Wednesday, April 27, 2005

hearing the breath

The lovely one whispers under her breath,

And you go mad, witless, no reason left...

O Lord, what is this chant, what magic art

That weaves its spell on even a stone heart?

#1873: From Rumi's Kolliyaat-e Shams-e Tabrizi

In the early hours of the morning, warm in my bed, I could hear nothing but the sounds of my own breathing. I chose breath, then, as my search word and Rumi delivered this even more quiet message, quieter even than one's breath.

The word breath has an interesting etymology: its roots lie in *bhretos "steam, vapor given off by heat or something cooking," from base *bhre- "burn, heat." Throughout the alchemical process, the ingredients are slowly "cooked" or simmered. This is analagous to showing an interest in the contents of the psyche, applying the intensity of one's focus: not too much or the contents will burn, not too little or the flame will die out. This is why I find a simple daily routine like this one is useful. It maintains the flow but sets some boundaries.

Closely related to breath is anima, the Latin word for "life, breath" and the word Jung chose to describe the feminine personality that emerges from a man's unconscious, from his dreams, fantasies, rĂªveries and longings. A Jungian would immediately recognise the anima as the one who whispers here to Rumi. Her role here as one who sends madness reminds me of a work colleague from many years back. He was a young man with a beautiful wife and he worked at a desk inside a cubicle on the wall of which was pinned a notice that read:

1) Get organised.

2) Ring the wife.

3) Get re-organised.

The anima, then, is that little voice that asks whether you've really got things sorted out, once and for all. She nags and bothers a man, rather like the gadfly role that Socrates adopted with his students. She insists that a man question his assumptions even it means a temporary return to chaos for you can't make a new organisation without dismantling at least some of the old.

When Rumi appeals to his Lord, I guess he is calling on Allah. When he refers to a heart of stone, he might be describing the lifelessness of a religion based on the notion of a fixed and final message (the Qur'an) from a fixed and final messenger (Mo). He seems here to be gently arguing for a great beauty and value in this mysterious messenger. Mo himself claimed to be God's messenger and his message was received with derision much to his annoyance. Part of that derision took the form of devaluing his message as mere sorcery or magic.

Qur'an 34:43 (Yusuf Ali)
When Our Clear Signs are rehearsed to them, they say, "This is only a man who wishes to hinder you from the (worship) which your fathers practised." And they say, "This is only a falsehood invented!" and the Unbelievers say of the Truth when it comes to them, "This is nothing but evident magic!"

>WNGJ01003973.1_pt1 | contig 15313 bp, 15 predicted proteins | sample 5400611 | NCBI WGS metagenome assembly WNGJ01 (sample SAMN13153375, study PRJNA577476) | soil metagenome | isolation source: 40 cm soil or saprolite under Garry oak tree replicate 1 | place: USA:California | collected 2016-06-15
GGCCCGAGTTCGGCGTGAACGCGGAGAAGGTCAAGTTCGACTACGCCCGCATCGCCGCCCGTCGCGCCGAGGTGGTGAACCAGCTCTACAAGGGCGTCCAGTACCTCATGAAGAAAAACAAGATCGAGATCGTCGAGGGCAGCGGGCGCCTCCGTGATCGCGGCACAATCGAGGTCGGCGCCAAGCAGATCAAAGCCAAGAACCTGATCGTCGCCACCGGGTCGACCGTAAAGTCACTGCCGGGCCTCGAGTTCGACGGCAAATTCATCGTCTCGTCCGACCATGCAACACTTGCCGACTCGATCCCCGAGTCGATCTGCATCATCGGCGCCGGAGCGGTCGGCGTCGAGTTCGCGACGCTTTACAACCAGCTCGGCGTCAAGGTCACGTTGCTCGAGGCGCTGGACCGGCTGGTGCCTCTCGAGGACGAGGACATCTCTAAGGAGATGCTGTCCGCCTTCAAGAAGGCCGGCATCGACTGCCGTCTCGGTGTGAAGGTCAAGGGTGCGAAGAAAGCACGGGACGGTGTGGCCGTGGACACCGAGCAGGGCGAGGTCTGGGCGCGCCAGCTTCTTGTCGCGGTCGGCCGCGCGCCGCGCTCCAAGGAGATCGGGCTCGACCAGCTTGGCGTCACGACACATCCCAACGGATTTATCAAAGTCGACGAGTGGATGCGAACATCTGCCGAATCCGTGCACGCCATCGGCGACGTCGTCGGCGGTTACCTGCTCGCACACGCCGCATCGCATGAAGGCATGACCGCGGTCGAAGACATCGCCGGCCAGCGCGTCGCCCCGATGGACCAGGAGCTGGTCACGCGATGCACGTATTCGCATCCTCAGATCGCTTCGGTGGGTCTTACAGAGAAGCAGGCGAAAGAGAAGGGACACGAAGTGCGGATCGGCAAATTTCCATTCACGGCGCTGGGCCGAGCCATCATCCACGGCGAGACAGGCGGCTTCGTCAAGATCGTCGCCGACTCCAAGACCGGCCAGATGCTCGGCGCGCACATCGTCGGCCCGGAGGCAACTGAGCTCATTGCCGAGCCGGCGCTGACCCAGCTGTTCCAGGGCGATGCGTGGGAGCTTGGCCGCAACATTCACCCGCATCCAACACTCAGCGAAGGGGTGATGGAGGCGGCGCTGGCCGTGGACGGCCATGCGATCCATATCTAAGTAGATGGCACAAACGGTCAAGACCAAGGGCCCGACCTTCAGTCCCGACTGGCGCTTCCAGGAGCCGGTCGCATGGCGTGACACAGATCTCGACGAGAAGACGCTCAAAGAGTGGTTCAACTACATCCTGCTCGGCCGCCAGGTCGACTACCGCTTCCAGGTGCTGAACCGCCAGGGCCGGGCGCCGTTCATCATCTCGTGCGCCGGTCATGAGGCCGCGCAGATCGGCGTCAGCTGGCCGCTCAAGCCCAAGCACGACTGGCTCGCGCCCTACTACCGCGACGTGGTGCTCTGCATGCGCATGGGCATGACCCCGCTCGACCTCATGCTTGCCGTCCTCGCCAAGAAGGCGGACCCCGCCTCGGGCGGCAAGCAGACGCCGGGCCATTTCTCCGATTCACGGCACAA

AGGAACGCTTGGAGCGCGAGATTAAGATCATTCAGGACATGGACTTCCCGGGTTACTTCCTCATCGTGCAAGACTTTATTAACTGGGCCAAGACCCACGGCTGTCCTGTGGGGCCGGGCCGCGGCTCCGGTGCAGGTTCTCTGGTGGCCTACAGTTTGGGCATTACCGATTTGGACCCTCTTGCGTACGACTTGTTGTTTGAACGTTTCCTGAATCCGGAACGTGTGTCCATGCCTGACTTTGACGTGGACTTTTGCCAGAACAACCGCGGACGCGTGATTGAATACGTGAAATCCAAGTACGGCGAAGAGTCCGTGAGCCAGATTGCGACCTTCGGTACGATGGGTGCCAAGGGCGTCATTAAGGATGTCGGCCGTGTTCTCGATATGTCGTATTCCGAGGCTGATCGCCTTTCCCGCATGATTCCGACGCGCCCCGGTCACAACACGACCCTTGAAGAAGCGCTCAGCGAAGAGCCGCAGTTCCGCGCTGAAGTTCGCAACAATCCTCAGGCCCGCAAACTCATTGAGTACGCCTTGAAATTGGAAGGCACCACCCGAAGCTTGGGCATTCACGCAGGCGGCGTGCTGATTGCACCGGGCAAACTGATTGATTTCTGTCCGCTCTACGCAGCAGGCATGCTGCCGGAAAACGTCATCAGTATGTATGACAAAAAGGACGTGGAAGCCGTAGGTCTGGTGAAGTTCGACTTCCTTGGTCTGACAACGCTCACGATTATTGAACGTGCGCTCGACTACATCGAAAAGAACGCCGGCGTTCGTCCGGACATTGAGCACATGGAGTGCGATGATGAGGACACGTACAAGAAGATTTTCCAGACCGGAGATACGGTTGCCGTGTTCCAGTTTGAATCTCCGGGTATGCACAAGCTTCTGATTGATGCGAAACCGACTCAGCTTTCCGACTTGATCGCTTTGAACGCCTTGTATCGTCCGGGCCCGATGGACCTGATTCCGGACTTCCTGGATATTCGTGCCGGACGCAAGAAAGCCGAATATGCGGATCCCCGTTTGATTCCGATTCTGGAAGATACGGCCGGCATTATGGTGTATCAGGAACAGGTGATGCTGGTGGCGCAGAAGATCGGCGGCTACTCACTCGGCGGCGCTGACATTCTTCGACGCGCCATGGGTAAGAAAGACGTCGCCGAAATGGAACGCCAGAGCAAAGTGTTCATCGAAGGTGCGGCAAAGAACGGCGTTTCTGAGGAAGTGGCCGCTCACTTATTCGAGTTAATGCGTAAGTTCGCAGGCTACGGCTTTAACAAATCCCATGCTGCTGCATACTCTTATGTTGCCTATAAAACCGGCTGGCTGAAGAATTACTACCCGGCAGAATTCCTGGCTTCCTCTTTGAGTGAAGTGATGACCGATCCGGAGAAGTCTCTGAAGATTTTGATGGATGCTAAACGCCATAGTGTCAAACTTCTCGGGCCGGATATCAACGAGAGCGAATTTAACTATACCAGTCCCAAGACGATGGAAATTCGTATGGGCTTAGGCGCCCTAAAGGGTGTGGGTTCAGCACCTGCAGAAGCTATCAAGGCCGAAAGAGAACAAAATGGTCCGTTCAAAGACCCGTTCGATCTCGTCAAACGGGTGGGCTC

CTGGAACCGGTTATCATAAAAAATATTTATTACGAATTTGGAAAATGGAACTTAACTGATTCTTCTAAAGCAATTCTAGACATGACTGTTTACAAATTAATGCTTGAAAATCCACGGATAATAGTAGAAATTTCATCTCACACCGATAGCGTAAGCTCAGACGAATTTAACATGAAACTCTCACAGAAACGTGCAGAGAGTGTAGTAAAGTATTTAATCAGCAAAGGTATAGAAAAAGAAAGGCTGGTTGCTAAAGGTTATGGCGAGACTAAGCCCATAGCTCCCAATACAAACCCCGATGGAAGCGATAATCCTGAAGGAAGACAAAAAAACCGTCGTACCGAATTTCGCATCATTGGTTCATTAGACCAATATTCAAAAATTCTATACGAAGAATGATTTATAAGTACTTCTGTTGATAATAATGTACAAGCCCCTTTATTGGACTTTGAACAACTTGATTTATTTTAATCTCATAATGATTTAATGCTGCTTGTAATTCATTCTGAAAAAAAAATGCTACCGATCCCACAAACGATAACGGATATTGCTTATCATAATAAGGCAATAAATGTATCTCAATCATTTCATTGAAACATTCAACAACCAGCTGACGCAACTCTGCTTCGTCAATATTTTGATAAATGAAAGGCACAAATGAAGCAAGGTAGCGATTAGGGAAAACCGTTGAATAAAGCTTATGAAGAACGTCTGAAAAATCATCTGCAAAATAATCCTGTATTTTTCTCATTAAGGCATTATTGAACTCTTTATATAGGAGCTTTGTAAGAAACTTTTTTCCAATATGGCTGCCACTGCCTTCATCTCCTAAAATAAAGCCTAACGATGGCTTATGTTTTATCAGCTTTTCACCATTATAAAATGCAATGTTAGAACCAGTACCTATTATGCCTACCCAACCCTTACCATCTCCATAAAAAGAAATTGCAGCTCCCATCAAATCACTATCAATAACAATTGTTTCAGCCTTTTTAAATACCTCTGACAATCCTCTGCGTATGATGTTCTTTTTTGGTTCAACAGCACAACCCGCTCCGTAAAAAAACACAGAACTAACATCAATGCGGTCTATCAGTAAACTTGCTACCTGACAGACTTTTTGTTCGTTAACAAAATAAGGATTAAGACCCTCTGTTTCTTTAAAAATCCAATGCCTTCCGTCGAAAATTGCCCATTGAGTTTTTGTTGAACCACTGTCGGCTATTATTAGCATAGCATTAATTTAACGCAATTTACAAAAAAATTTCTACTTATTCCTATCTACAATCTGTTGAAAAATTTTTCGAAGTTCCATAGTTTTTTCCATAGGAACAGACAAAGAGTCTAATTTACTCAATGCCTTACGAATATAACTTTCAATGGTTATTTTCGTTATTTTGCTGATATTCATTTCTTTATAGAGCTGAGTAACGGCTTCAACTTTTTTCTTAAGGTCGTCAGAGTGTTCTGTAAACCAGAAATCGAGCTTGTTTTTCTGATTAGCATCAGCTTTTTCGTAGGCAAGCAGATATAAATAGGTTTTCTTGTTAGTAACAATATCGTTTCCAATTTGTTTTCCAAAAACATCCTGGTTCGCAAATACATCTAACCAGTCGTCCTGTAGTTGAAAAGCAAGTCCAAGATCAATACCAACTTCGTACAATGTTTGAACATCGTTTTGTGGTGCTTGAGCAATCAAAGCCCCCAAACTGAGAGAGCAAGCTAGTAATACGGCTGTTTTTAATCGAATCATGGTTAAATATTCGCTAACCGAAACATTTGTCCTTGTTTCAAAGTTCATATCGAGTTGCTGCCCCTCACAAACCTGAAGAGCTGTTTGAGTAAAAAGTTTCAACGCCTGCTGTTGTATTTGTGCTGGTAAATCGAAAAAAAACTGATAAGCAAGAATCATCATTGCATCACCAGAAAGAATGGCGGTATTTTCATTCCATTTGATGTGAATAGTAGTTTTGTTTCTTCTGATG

However, Mo prevailed and we can but wonder how or why. Perhaps this story from the compilation called Sunan Abu-Dawud might give us a clue:
Book 38, Number 4348:
Narrated Abdullah Ibn Abbas:

A blind man had a slave-mother who used to abuse the Prophet (peace_be_upon_him) and disparage him. He forbade her but she did not stop. He rebuked her but she did not give up her habit. One night she began to slander the Prophet (peace_be_upon_him) and abuse him. So he took a dagger, placed it on her belly, pressed it, and killed her. A child who came between her legs was smeared with the blood that was there. When the morning came, the Prophet (peace_be_upon_him) was informed about it.

He assembled the people and said: I adjure by Allah the man who has done this action and I adjure him by my right to him that he should stand up. Jumping over the necks of the people and trembling the man stood up.

He sat before the Prophet (peace_be_upon_him) and said: Apostle of Allah! I am her master; she used to abuse you and disparage you. I forbade her, but she did not stop, and I rebuked her, but she did not abandon her habit. I have two sons like pearls from her, and she was my companion. Last night she began to abuse and disparage you. So I took a dagger, put it on her belly and pressed it till I killed her.

Thereupon the Prophet (peace_be_upon_him) said: Oh be witness, no retaliation is payable for her blood.

And just in case one story is but an isolated example, Abu-Dawud kindly provides us with a second story to confirm the plausibility and likelihood of the first.
Book 38, Number 4349:
Narrated Ali ibn AbuTalib:

A Jewess used to abuse the Prophet (peace_be_upon_him) and disparage him. A man strangled her till she died. The Apostle of Allah (peace_be_upon_him) declared that no recompense was payable for her blood.

Unlike Mo, who approved the bloody killing off of feminine voices of opposition, Rumi listened to his and honoured her. He allowed this divine sorceress to weave her spell and melt his Muslim heart of stone.


Post a Comment

<< Home